China: The Fragile Superpower
Some China watchers believe that China’s dramatically rising prosperity will inevitably make the country more open and democratic. President Barack Obama’s highly-scripted trip this week provided little to support that claim. As The Washington Post noted, in contrast to 1998, when Bill Clinton, standing in the Great Hall of the People, criticized the Tiananmen Square crackdown and “traded spirited jibes with President Jiang Zemin,” Obama and Hu Jintao held a “Chinese-style news conference of read statements, stares, and no questions.” Nor did the Chinese government make any concessions on the major issues—the valuation of China’s currency, pressure on Iran, action on climate change—that the White House was hoping to see addressed.
Most onlookers attribute the new Chinese intransigence to the comparative shift in the two countries’ positions. China today holds some $1 trillion of U.S. public debt, and American consumers are hooked on cheap Chinese goods. China, meanwhile, has continued to post impressive growth statistics despite the Great Recession.
But it’s a bit more complicated than that. If the Communist Party feels that it’s now attained a position of dominance, why would it prevent ordinary Chinese from watching Obama’s town hall session—something that earlier Chinese leaders were secure enough to allow? If the Chinese are confident in their own economic success, why would they go to such enormous lengths to stage-manage Obama’s visit?
What strikes me about the visit is precisely the lack of any overtly triumphalist note on China’s part. Sure, the Chinese have been rebuffing US calls for a more realistic evaluation of the renminbi, and lecturing the Americans on getting their own financial house in order. But they haven’t been trumpeting the advantages of the Chinese system. One commentary from the state-run Xinhua news agency, for example, gave a remarkably positive gloss on Obama’s visit, praising the Americans for taking care to manage the important relationship between the two countries. And then this quote:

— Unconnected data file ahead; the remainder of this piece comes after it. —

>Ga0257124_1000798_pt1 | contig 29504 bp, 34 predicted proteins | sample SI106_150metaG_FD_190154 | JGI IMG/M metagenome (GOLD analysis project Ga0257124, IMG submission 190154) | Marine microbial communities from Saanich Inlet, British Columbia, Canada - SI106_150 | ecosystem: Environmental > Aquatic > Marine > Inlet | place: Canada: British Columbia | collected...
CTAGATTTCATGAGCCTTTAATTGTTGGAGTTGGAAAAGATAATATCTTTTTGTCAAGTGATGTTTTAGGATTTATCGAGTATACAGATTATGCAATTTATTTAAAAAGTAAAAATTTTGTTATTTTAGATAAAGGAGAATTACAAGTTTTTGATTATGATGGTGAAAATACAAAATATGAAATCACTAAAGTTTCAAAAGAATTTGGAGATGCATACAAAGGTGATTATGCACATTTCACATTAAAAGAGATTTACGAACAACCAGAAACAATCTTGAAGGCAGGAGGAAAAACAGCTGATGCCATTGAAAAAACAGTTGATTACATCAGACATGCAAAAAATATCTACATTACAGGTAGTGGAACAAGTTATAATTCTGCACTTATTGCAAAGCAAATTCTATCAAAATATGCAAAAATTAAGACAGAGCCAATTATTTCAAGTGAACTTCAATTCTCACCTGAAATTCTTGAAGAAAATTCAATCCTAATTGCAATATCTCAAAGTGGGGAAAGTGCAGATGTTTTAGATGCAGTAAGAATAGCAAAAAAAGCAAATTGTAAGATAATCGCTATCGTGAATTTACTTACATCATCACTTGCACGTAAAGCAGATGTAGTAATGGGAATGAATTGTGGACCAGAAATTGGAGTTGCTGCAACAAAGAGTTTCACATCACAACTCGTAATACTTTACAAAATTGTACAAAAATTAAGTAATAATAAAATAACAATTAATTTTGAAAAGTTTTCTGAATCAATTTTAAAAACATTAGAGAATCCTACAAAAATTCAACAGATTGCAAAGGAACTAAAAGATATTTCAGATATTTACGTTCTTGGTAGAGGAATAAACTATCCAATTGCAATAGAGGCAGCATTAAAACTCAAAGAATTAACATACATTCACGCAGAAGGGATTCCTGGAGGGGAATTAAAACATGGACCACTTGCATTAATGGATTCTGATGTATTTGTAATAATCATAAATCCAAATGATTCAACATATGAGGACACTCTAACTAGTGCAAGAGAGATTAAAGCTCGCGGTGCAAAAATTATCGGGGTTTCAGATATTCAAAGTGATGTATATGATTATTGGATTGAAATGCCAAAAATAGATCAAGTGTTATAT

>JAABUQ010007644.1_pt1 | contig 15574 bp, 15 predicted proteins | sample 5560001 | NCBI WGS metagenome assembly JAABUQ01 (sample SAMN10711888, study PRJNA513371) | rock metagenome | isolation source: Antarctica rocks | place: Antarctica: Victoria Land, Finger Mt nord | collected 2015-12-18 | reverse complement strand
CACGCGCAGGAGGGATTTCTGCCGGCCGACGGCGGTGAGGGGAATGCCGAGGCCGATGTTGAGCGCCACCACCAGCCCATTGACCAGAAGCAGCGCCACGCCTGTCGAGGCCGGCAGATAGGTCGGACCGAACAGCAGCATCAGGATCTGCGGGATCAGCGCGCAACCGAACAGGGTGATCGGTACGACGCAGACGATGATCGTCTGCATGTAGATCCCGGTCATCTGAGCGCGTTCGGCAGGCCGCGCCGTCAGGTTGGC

Many westerners do not realize China’s gigantic internal gap in wealth, regional development and public utilities. Some take Shanghai and Beijing for what the whole China is like, others think the Chinese only refer to the Han nationality.
Or take this piece from The People’s Daily, highlighting premier Wen Jiabao’s statement in his meeting with Obama that China doesn’t subscribe to the talk of a “G2”:
China is still a developing country with a huge population and has a long way to go before it becomes modernized, Wen said, stressing “We must always keep sober-minded over it.”
This could be window-dressing, of course. But I think it’s for real: it’s increasingly clear that China’s leaders are perfectly aware of the fragility of their own nation-building exercise. Little acknowledged, is that, as The Financial Times recently pointed out, China’s economy is still “less than a third of the size of the US” and its GDP per capita is “roughly the same as Angola’s.” If you were to ask me what the Chinese fear most, it’s the asset bubble now building in the Chinese real estate and stock markets that are being buoyed up by low interest rates and the artificially low renminbi. Hu Jintao and most of the people beneath him are aware that this bubble could pop just as disastrously as the one that did here—and the result would be profound, destabilizing social unrest.
To be sure, China’s leaders are proud of what their country has achieved. But they’re not idiots. It will take years before lasting status as a Great Power is more or less assured, and they know it.
November 19, 2009, 1:12 p.m.